Does AC/DC matter?
In the trim but meaty 130 pages of "Why AC/DC Matters," longtime rock writer Anthony Bozza makes the case for the Australian band that's been blasting hard rock at high volume since the early 1970s. The book's cover -- black with silver-and-red foil text and a pair of devil horns -- is sure to hook the band's fans.
But can it convince the casual listener that the men behind "Highway to Hell," "Big Balls," "Back in Black," "Dirty Deeds Done Dirt Cheap" and "You Shook Me All Night Long" are, as Bozza claims, "the greatest living rock band"?
Bozza's strategy is to explain how the band itself developed its signature sound. The guitar playing of brothers Malcolm and Angus Young is key, synchronized with a kind of mysterious sibling timing. Their Scottish family -- with eight kids -- moved to Australia in the 1960s. Brother George became an Australian pop star in the Beatles-esque band the Easybeats and went on to produce AC/DC records.
The monster guitar brothers needed a vocalist, and they found their match in Bon Scott, who took the debauched-rock-idol lifestyle to the extreme and lived to sing about it. Until February 1980, when he died at age 33, passed out in the back seat of a car in London. (His official cause of death was recorded as "acute alcohol poisoning" and the enviable "death by misadventure.") Scott died on the eve of the band recording "Back in Black," and AC/DC's replacement, Brian Johnson, was miraculously able to do what Scott had done before. He continues that tradition today. Bozza points out some lyrical differences between the two and notes that Scott was a more out-of-control presence on stage -- but points out that AC/DC went for consistency over change when Johnson joined the band.
If there's one thing AC/DC has been, it's consistent, despite a handful of lineup changes. This seems to be, at least in part, why the band hasn't gotten much critical attention. If AC/DC did one thing and did it very, very, well, it wasn't the next thing that critics watch for. In fact, Bozza maintains that the band has been sorely overlooked, and spends a significant amount of energy arguing against the critical take on AC/DC.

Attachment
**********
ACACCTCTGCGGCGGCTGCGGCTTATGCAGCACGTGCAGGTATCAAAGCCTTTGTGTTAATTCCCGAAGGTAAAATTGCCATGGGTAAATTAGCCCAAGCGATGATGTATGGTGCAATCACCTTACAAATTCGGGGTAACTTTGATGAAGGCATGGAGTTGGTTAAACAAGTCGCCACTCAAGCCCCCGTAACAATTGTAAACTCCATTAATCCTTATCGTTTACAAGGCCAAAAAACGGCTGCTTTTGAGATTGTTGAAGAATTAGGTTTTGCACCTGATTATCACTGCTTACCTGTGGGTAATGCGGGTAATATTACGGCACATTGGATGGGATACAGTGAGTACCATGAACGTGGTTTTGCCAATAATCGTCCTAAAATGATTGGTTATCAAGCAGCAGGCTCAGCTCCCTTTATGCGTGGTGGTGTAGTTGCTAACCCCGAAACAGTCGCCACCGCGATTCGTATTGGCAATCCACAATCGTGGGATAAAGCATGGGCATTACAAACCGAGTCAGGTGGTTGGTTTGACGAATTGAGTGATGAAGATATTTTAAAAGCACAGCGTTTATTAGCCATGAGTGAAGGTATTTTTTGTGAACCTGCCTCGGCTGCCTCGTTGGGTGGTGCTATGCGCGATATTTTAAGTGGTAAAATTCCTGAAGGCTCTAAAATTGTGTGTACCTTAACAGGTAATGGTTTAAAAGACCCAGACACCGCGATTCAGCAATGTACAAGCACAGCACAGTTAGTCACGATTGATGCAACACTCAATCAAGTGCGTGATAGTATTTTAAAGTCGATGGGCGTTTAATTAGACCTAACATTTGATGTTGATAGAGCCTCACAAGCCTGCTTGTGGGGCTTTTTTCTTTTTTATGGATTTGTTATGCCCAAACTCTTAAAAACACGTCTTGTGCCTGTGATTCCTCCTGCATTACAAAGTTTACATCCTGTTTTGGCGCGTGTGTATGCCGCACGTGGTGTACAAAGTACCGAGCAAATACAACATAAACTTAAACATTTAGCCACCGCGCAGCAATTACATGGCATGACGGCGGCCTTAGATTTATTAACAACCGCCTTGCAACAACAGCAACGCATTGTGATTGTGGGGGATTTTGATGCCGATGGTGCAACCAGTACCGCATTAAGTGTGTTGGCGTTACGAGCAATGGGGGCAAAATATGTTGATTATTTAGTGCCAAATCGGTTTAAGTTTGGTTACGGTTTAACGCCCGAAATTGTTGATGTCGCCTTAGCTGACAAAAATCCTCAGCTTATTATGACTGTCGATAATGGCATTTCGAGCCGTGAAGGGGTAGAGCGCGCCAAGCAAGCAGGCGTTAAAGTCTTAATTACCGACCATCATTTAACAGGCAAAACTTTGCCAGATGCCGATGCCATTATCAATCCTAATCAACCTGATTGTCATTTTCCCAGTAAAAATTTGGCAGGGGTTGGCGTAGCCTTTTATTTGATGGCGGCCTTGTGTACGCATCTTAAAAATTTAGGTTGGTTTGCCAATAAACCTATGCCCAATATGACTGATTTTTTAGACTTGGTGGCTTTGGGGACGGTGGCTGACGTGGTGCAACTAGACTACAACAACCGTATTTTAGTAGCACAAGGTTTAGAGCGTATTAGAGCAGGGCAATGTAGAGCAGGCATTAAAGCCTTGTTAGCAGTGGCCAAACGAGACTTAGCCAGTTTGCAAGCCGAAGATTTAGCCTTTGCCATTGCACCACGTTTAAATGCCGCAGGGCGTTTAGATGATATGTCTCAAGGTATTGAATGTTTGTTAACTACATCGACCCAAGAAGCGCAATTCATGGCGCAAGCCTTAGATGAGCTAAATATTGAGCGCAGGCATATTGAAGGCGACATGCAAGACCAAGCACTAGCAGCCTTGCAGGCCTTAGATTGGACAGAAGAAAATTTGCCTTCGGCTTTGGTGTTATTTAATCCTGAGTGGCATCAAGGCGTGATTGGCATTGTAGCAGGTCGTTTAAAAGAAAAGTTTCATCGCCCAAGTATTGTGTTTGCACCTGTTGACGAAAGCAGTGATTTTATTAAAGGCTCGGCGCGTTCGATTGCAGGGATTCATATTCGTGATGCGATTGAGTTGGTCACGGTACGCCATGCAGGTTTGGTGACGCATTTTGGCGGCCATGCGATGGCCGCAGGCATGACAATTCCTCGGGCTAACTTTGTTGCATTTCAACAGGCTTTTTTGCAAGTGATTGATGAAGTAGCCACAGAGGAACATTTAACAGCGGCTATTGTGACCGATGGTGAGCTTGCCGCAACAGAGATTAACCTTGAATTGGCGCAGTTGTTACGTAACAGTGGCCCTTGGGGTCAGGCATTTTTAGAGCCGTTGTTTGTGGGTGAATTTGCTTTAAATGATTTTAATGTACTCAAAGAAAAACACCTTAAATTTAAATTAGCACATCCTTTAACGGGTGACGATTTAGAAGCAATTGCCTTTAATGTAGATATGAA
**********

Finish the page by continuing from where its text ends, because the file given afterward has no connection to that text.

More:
But the critics aren't the point; popularity is. "Back in Black" is the fifth-bestselling album in U.S. history. According to this book -- which may or may not have been able to tally the recent resurgence of Michael Jackson -- since 1991, AC/DC has outsold Madonna, Michael Jackson the Rolling Stones, the Who and Led Zeppelin and is second in sales only to the Beatles.
Bozza finds the answer to AC/DC's popularity in the band being true to themselves, which explains both their static sound and the fact that this book is mostly an inwardly focused band biography. But would anyone say that the Beatles or David Bowie or David Byrne or Joni Mitchell -- changeling musicians all -- were untrue to themselves? Truth in creativity doesn't necessarily mean sameness. That AC/DC is genuine doesn't seem to be the whole story.
If Bozza never questions what about 35-year-old rock songs make enthralled fans pump their fists, it's because he isn't dealing here with the cultural context. But in chronicling AC/DC's powerful stage show, which remains as manic as ever, Bozza quotes drummer Tommy Lee (Motley Crue, etc.), who seems to get at the heart of the band's appeal. "To me, AC/DC are exactly how a rock band should be -- how simple it all should be and how good you can do it if you give it your all. I just saw them this past year and they were still just so good live. The show was everything you'd want it to be: too loud and just ... insane. It reminded me of why I do what I do. That one show made me feel 17 again."
-- Carolyn Kellogg
Photo: Brian Johnson, left and Angus Young, right, perform in Anaheim in 1996. Credit: Los Angeles Times